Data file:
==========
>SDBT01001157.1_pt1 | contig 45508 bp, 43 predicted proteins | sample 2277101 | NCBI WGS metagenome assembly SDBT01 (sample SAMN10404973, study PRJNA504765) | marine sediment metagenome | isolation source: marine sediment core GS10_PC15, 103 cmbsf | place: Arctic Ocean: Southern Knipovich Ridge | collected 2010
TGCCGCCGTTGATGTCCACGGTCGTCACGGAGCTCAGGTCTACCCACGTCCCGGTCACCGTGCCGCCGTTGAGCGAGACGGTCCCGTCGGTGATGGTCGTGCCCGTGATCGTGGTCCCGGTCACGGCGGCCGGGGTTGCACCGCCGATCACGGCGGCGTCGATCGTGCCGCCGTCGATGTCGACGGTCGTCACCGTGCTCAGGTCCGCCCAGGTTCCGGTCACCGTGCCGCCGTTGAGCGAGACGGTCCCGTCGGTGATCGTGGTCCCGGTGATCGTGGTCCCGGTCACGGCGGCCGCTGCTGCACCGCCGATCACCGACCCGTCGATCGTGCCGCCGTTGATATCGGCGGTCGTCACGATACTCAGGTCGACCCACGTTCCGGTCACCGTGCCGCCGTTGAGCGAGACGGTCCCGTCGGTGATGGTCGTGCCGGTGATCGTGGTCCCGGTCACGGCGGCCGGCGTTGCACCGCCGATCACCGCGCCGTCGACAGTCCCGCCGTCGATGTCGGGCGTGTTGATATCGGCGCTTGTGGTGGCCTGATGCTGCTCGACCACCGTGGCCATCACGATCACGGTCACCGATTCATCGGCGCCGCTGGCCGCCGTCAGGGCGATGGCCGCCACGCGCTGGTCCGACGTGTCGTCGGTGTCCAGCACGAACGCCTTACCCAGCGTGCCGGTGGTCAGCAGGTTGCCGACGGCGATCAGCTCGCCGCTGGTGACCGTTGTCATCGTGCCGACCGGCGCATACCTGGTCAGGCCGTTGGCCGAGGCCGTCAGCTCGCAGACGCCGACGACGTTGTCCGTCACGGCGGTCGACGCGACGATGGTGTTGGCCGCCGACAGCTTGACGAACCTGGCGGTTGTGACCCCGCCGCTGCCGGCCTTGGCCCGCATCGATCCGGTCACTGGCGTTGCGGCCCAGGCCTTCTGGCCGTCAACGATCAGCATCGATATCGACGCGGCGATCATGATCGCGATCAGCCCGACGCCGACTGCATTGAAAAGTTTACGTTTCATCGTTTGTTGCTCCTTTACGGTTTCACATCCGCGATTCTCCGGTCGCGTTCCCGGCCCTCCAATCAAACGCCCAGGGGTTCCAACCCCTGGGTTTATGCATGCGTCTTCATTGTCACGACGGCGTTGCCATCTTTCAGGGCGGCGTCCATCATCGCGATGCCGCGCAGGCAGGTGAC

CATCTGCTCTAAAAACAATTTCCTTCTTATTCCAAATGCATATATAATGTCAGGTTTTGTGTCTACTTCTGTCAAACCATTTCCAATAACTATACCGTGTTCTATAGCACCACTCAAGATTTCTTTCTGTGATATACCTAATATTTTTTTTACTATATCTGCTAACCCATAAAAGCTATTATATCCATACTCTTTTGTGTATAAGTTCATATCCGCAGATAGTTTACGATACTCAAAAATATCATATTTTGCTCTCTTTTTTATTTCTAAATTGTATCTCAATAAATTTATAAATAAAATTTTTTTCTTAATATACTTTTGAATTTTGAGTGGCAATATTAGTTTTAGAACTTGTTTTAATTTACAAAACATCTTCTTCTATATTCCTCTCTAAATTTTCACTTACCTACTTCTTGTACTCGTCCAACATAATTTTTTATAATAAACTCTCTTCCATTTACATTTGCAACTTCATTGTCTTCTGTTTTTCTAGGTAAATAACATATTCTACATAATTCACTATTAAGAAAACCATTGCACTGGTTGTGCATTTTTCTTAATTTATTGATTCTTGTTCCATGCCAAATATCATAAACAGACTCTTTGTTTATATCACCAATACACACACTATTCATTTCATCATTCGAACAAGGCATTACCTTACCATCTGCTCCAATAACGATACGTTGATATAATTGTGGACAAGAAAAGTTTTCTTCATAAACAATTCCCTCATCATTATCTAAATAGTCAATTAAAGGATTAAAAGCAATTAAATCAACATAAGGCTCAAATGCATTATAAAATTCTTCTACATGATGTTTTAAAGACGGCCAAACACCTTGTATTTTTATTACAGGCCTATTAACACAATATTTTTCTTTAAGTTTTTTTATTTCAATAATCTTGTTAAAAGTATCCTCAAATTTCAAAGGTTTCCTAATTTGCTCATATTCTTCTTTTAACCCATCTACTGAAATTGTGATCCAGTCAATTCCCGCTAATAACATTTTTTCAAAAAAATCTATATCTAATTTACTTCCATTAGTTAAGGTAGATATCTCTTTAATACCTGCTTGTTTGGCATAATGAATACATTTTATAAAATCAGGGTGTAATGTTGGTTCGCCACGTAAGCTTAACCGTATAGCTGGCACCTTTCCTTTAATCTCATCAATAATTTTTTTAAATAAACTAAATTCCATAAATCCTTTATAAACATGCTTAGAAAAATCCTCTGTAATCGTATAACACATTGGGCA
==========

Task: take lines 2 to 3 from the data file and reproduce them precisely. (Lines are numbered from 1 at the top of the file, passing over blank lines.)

TGCCGCCGTTGATGTCCACGGTCGTCACGGAGCTCAGGTCTACCCACGTCCCGGTCACCGTGCCGCCGTTGAGCGAGACGGTCCCGTCGGTGATGGTCGTGCCCGTGATCGTGGTCCCGGTCACGGCGGCCGGGGTTGCACCGCCGATCACGGCGGCGTCGATCGTGCCGCCGTCGATGTCGACGGTCGTCACCGTGCTCAGGTCCGCCCAGGTTCCGGTCACCGTGCCGCCGTTGAGCGAGACGGTCCCGTCGGTGATCGTGGTCCCGGTGATCGTGGTCCCGGTCACGGCGGCCGCTGCTGCACCGCCGATCACCGACCCGTCGATCGTGCCGCCGTTGATATCGGCGGTCGTCACGATACTCAGGTCGACCCACGTTCCGGTCACCGTGCCGCCGTTGAGCGAGACGGTCCCGTCGGTGATGGTCGTGCCGGTGATCGTGGTCCCGGTCACGGCGGCCGGCGTTGCACCGCCGATCACCGCGCCGTCGACAGTCCCGCCGTCGATGTCGGGCGTGTTGATATCGGCGCTTGTGGTGGCCTGATGCTGCTCGACCACCGTGGCCATCACGATCACGGTCACCGATTCATCGGCGCCGCTGGCCGCCGTCAGGGCGATGGCCGCCACGCGCTGGTCCGACGTGTCGTCGGTGTCCAGCACGAACGCCTTACCCAGCGTGCCGGTGGTCAGCAGGTTGCCGACGGCGATCAGCTCGCCGCTGGTGACCGTTGTCATCGTGCCGACCGGCGCATACCTGGTCAGGCCGTTGGCCGAGGCCGTCAGCTCGCAGACGCCGACGACGTTGTCCGTCACGGCGGTCGACGCGACGATGGTGTTGGCCGCCGACAGCTTGACGAACCTGGCGGTTGTGACCCCGCCGCTGCCGGCCTTGGCCCGCATCGATCCGGTCACTGGCGTTGCGGCCCAGGCCTTCTGGCCGTCAACGATCAGCATCGATATCGACGCGGCGATCATGATCGCGATCAGCCCGACGCCGACTGCATTGAAAAGTTTACGTTTCATCGTTTGTTGCTCCTTTACGGTTTCACATCCGCGATTCTCCGGTCGCGTTCCCGGCCCTCCAATCAAACGCCCAGGGGTTCCAACCCCTGGGTTTATGCATGCGTCTTCATTGTCACGACGGCGTTGCCATCTTTCAGGGCGGCGTCCATCATCGCGATGCCGCGCAGGCAGGTGAC

CATCTGCTCTAAAAACAATTTCCTTCTTATTCCAAATGCATATATAATGTCAGGTTTTGTGTCTACTTCTGTCAAACCATTTCCAATAACTATACCGTGTTCTATAGCACCACTCAAGATTTCTTTCTGTGATATACCTAATATTTTTTTTACTATATCTGCTAACCCATAAAAGCTATTATATCCATACTCTTTTGTGTATAAGTTCATATCCGCAGATAGTTTACGATACTCAAAAATATCATATTTTGCTCTCTTTTTTATTTCTAAATTGTATCTCAATAAATTTATAAATAAAATTTTTTTCTTAATATACTTTTGAATTTTGAGTGGCAATATTAGTTTTAGAACTTGTTTTAATTTACAAAACATCTTCTTCTATATTCCTCTCTAAATTTTCACTTACCTACTTCTTGTACTCGTCCAACATAATTTTTTATAATAAACTCTCTTCCATTTACATTTGCAACTTCATTGTCTTCTGTTTTTCTAGGTAAATAACATATTCTACATAATTCACTATTAAGAAAACCATTGCACTGGTTGTGCATTTTTCTTAATTTATTGATTCTTGTTCCATGCCAAATATCATAAACAGACTCTTTGTTTATATCACCAATACACACACTATTCATTTCATCATTCGAACAAGGCATTACCTTACCATCTGCTCCAATAACGATACGTTGATATAATTGTGGACAAGAAAAGTTTTCTTCATAAACAATTCCCTCATCATTATCTAAATAGTCAATTAAAGGATTAAAAGCAATTAAATCAACATAAGGCTCAAATGCATTATAAAATTCTTCTACATGATGTTTTAAAGACGGCCAAACACCTTGTATTTTTATTACAGGCCTATTAACACAATATTTTTCTTTAAGTTTTTTTATTTCAATAATCTTGTTAAAAGTATCCTCAAATTTCAAAGGTTTCCTAATTTGCTCATATTCTTCTTTTAACCCATCTACTGAAATTGTGATCCAGTCAATTCCCGCTAATAACATTTTTTCAAAAAAATCTATATCTAATTTACTTCCATTAGTTAAGGTAGATATCTCTTTAATACCTGCTTGTTTGGCATAATGAATACATTTTATAAAATCAGGGTGTAATGTTGGTTCGCCACGTAAGCTTAACCGTATAGCTGGCACCTTTCCTTTAATCTCATCAATAATTTTTTTAAATAAACTAAATTCCATAAATCCTTTATAAACATGCTTAGAAAAATCCTCTGTAATCGTATAACACATTGGGCA